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Bill Radke: Negotiations leading up to December’s climate-change summit in Copenhagen, Denmark — not going smoothly. Yesterday, the director of the UN team coordinating the talks admitted Copenhagen is unlikely to produce a global treaty. So what’s Plan B? Marketplace’s John Dimsdale reports from Washington.
John Dimsdale: One big speed bump on the road to Copenhagen is Congress has yet to limit carbon emissions. Stuart Eizenstat was U.S. negotiator at the last UN climate conference in Kyoto, Japan in 1997. He says the Copenhagen meeting can still achieve what he calls a “framework agreement.”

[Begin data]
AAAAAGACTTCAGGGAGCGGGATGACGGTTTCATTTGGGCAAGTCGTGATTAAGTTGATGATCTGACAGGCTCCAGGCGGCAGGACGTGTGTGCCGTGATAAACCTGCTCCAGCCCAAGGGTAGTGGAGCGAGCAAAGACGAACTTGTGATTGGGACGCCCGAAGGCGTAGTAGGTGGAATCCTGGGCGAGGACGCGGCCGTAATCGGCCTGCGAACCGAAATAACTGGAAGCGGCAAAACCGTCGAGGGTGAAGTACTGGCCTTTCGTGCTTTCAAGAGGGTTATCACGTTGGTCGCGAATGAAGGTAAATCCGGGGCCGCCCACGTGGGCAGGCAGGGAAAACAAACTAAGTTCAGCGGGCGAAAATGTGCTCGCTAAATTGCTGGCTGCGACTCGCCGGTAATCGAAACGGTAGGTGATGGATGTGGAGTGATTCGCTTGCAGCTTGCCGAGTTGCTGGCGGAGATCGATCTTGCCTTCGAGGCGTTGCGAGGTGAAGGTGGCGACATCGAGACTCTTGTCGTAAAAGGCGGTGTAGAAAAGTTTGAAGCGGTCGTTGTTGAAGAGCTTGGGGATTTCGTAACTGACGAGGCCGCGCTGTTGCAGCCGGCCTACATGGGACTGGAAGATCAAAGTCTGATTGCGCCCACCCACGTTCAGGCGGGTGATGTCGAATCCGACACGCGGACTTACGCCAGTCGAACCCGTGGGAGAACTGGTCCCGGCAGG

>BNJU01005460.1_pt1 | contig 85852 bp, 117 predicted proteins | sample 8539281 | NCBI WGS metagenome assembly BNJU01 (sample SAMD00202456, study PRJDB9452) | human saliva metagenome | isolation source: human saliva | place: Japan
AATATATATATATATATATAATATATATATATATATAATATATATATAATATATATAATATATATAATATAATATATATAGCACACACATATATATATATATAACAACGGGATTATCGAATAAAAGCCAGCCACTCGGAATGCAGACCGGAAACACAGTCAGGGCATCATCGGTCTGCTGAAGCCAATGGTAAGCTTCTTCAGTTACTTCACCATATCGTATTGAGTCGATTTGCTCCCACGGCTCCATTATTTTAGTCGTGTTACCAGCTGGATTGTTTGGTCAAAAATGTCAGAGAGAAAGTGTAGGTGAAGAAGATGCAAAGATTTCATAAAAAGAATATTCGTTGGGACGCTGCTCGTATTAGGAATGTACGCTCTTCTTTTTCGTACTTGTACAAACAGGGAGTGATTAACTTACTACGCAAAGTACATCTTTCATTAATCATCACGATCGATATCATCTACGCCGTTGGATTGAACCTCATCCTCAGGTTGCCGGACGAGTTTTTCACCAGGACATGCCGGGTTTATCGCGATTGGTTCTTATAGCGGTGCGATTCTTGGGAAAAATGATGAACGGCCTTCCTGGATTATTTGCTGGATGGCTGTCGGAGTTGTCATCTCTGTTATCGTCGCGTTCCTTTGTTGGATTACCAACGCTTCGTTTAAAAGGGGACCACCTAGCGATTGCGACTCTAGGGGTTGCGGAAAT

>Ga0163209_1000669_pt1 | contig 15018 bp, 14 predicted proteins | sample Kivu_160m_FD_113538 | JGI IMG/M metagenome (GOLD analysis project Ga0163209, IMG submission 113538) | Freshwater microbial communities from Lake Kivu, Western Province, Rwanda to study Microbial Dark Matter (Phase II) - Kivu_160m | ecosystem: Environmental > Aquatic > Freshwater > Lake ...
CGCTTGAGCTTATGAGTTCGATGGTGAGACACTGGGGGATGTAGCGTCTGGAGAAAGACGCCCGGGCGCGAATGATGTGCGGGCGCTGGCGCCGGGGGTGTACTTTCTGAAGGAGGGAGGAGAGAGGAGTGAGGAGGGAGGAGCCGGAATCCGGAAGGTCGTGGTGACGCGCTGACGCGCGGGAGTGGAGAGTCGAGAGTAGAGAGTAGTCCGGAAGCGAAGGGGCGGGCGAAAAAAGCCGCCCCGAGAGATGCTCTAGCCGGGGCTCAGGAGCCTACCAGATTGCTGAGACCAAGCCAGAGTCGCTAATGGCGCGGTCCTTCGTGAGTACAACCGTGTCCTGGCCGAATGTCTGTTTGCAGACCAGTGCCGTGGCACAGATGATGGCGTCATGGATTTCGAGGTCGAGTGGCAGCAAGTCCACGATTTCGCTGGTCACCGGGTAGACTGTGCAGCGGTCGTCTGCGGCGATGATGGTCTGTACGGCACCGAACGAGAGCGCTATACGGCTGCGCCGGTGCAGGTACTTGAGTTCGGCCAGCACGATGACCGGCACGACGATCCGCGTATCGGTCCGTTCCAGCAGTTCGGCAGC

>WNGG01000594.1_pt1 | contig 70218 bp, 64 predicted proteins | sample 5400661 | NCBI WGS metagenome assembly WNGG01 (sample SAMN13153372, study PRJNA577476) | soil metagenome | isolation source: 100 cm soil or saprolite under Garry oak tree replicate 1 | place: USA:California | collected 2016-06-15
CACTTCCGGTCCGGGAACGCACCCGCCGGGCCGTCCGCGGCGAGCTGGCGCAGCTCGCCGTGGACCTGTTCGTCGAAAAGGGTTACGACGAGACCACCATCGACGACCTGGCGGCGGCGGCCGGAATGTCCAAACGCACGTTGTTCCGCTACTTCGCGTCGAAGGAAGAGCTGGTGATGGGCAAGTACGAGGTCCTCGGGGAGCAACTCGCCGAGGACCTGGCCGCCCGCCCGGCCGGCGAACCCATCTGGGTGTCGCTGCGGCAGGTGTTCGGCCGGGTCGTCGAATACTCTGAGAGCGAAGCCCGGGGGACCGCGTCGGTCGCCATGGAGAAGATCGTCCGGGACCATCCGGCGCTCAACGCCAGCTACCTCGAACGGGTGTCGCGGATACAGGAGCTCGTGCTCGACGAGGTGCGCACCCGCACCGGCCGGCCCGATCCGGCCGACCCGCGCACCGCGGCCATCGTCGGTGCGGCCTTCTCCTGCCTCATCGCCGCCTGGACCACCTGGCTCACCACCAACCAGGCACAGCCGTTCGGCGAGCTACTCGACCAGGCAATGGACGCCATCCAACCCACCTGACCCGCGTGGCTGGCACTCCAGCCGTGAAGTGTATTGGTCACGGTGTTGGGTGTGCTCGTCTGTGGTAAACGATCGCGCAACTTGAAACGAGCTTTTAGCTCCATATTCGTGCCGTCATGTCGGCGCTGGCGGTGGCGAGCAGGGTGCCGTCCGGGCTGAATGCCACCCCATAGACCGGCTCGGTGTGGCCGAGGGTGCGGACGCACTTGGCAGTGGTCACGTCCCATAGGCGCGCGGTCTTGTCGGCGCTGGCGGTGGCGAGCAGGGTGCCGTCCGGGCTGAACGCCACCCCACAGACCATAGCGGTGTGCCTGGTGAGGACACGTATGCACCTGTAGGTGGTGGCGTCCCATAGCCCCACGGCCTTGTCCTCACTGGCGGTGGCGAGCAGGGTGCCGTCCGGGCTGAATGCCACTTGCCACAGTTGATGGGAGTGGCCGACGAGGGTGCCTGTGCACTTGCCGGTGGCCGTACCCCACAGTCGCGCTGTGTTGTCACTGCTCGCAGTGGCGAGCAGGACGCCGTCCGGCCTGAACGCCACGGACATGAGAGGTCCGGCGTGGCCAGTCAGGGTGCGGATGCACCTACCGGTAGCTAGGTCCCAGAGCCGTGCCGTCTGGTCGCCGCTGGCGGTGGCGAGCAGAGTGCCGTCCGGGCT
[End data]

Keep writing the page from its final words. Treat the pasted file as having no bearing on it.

STUART EIZENSTAT: In which the basic elements of a treaty are developed at Copenhagen and the details are then filled out particularly after the United States Congress hands President Obama a cap-and-trade bill that he can sign.
Eizenstat says any future global agreement has to be more flexible since U.S. caps on emissions won’t be anywhere near Europe’s.
Paul Bledsoe at the National Commission on Energy Policy agrees a framework agreement will keep the momentum going.
PAUL BLEDSOE: If it involves China and India and U.S. and other non-Kyoto signatories, it would be a very important step forward.
Bledsoe expects a new worldwide binding treaty can still be achieved — next year.
In Washington I’m John Dimsdale for Marketplace.
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